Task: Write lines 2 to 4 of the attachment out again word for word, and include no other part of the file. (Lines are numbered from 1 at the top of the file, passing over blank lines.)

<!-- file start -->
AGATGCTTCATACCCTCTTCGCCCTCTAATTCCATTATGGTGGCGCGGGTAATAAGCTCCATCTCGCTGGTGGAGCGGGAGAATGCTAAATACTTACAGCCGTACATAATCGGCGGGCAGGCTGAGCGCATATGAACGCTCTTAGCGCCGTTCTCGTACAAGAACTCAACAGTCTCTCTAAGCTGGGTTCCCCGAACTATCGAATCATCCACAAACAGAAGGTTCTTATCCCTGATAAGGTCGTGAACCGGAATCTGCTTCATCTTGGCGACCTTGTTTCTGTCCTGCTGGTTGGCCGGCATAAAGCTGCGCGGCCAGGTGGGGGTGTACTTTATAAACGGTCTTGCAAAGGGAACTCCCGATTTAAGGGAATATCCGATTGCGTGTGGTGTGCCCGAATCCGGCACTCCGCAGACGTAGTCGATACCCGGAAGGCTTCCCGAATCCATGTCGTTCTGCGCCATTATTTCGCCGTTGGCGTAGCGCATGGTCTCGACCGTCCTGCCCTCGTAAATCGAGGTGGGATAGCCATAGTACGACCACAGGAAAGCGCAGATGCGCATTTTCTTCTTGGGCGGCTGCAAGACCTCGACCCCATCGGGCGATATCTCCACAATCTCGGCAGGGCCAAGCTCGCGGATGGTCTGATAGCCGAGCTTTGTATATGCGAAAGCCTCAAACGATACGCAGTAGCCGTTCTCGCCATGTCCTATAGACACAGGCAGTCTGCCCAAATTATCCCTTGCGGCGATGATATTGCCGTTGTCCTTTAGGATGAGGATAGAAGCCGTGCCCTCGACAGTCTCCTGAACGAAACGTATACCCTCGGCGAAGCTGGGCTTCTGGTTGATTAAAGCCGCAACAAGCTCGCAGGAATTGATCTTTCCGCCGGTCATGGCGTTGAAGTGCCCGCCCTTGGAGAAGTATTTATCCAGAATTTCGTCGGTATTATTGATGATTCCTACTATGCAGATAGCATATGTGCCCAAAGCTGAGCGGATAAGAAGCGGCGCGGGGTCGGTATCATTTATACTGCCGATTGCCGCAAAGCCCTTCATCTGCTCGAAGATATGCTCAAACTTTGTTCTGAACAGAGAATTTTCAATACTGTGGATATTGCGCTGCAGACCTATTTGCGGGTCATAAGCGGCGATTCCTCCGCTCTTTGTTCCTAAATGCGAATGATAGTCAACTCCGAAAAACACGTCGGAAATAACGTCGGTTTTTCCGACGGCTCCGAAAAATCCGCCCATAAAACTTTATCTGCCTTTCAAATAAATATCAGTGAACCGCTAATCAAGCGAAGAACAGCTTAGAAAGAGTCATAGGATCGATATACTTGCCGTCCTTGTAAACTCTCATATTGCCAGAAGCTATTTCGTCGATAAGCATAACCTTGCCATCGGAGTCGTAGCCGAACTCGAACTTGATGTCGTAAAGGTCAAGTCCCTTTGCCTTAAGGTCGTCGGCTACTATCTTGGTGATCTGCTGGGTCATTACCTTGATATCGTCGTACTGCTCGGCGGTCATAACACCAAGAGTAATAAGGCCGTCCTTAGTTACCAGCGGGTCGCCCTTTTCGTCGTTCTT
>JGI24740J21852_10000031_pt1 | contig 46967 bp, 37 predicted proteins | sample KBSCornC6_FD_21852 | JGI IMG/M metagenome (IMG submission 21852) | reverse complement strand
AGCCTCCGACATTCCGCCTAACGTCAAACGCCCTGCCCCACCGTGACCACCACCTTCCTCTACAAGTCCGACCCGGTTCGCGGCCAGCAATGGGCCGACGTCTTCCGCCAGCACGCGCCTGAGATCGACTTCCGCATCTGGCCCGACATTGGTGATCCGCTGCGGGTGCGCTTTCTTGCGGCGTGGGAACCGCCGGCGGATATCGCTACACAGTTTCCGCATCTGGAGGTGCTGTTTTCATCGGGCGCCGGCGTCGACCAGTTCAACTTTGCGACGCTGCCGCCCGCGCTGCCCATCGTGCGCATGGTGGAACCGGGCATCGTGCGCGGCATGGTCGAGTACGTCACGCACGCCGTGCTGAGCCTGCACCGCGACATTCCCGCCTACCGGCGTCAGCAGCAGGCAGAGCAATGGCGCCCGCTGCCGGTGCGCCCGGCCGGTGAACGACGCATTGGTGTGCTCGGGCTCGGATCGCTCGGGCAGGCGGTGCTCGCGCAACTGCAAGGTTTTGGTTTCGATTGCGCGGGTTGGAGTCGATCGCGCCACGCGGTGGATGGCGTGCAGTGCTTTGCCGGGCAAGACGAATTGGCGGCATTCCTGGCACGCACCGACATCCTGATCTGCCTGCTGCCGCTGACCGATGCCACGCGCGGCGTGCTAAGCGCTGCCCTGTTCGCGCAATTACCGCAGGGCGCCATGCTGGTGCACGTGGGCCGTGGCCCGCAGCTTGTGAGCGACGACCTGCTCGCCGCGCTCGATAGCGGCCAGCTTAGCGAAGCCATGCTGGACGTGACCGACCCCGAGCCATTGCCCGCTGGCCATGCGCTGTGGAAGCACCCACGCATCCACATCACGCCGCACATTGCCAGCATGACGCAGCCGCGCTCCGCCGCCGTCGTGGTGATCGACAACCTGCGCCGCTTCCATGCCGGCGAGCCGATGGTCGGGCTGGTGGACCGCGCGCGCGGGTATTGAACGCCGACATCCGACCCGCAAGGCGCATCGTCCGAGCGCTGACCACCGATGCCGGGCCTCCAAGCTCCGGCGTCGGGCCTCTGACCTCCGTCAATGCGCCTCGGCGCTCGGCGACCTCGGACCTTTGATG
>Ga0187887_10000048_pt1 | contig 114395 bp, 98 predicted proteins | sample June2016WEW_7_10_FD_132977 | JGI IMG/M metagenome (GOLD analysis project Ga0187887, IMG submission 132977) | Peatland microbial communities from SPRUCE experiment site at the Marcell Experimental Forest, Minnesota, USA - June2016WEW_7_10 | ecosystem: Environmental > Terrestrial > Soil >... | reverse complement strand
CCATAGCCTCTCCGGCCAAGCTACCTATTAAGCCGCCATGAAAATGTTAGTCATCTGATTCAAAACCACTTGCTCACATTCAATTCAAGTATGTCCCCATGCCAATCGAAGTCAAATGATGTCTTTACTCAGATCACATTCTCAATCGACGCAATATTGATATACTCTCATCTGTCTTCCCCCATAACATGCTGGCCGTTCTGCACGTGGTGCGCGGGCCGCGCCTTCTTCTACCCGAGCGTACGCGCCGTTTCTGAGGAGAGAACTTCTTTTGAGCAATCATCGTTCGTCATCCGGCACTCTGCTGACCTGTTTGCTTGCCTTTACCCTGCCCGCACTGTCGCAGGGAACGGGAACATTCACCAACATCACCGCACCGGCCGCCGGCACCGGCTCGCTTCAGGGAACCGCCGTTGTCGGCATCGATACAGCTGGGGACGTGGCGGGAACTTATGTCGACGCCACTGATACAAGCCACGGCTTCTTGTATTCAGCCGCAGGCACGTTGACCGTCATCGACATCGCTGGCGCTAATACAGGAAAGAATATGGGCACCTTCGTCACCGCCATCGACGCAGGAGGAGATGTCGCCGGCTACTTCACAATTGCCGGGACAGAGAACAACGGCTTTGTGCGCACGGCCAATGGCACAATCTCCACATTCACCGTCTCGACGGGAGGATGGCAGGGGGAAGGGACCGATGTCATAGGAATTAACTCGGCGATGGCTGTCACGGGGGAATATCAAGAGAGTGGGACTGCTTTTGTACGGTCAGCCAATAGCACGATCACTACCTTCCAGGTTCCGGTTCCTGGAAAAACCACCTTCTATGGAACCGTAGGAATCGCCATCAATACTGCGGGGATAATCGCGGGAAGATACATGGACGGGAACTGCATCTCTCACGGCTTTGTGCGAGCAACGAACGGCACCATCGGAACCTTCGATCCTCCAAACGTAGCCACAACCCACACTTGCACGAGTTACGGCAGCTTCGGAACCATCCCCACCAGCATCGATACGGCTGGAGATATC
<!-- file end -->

>JGI24740J21852_10000031_pt1 | contig 46967 bp, 37 predicted proteins | sample KBSCornC6_FD_21852 | JGI IMG/M metagenome (IMG submission 21852) | reverse complement strand
AGCCTCCGACATTCCGCCTAACGTCAAACGCCCTGCCCCACCGTGACCACCACCTTCCTCTACAAGTCCGACCCGGTTCGCGGCCAGCAATGGGCCGACGTCTTCCGCCAGCACGCGCCTGAGATCGACTTCCGCATCTGGCCCGACATTGGTGATCCGCTGCGGGTGCGCTTTCTTGCGGCGTGGGAACCGCCGGCGGATATCGCTACACAGTTTCCGCATCTGGAGGTGCTGTTTTCATCGGGCGCCGGCGTCGACCAGTTCAACTTTGCGACGCTGCCGCCCGCGCTGCCCATCGTGCGCATGGTGGAACCGGGCATCGTGCGCGGCATGGTCGAGTACGTCACGCACGCCGTGCTGAGCCTGCACCGCGACATTCCCGCCTACCGGCGTCAGCAGCAGGCAGAGCAATGGCGCCCGCTGCCGGTGCGCCCGGCCGGTGAACGACGCATTGGTGTGCTCGGGCTCGGATCGCTCGGGCAGGCGGTGCTCGCGCAACTGCAAGGTTTTGGTTTCGATTGCGCGGGTTGGAGTCGATCGCGCCACGCGGTGGATGGCGTGCAGTGCTTTGCCGGGCAAGACGAATTGGCGGCATTCCTGGCACGCACCGACATCCTGATCTGCCTGCTGCCGCTGACCGATGCCACGCGCGGCGTGCTAAGCGCTGCCCTGTTCGCGCAATTACCGCAGGGCGCCATGCTGGTGCACGTGGGCCGTGGCCCGCAGCTTGTGAGCGACGACCTGCTCGCCGCGCTCGATAGCGGCCAGCTTAGCGAAGCCATGCTGGACGTGACCGACCCCGAGCCATTGCCCGCTGGCCATGCGCTGTGGAAGCACCCACGCATCCACATCACGCCGCACATTGCCAGCATGACGCAGCCGCGCTCCGCCGCCGTCGTGGTGATCGACAACCTGCGCCGCTTCCATGCCGGCGAGCCGATGGTCGGGCTGGTGGACCGCGCGCGCGGGTATTGAACGCCGACATCCGACCCGCAAGGCGCATCGTCCGAGCGCTGACCACCGATGCCGGGCCTCCAAGCTCCGGCGTCGGGCCTCTGACCTCCGTCAATGCGCCTCGGCGCTCGGCGACCTCGGACCTTTGATG
>Ga0187887_10000048_pt1 | contig 114395 bp, 98 predicted proteins | sample June2016WEW_7_10_FD_132977 | JGI IMG/M metagenome (GOLD analysis project Ga0187887, IMG submission 132977) | Peatland microbial communities from SPRUCE experiment site at the Marcell Experimental Forest, Minnesota, USA - June2016WEW_7_10 | ecosystem: Environmental > Terrestrial > Soil >... | reverse complement strand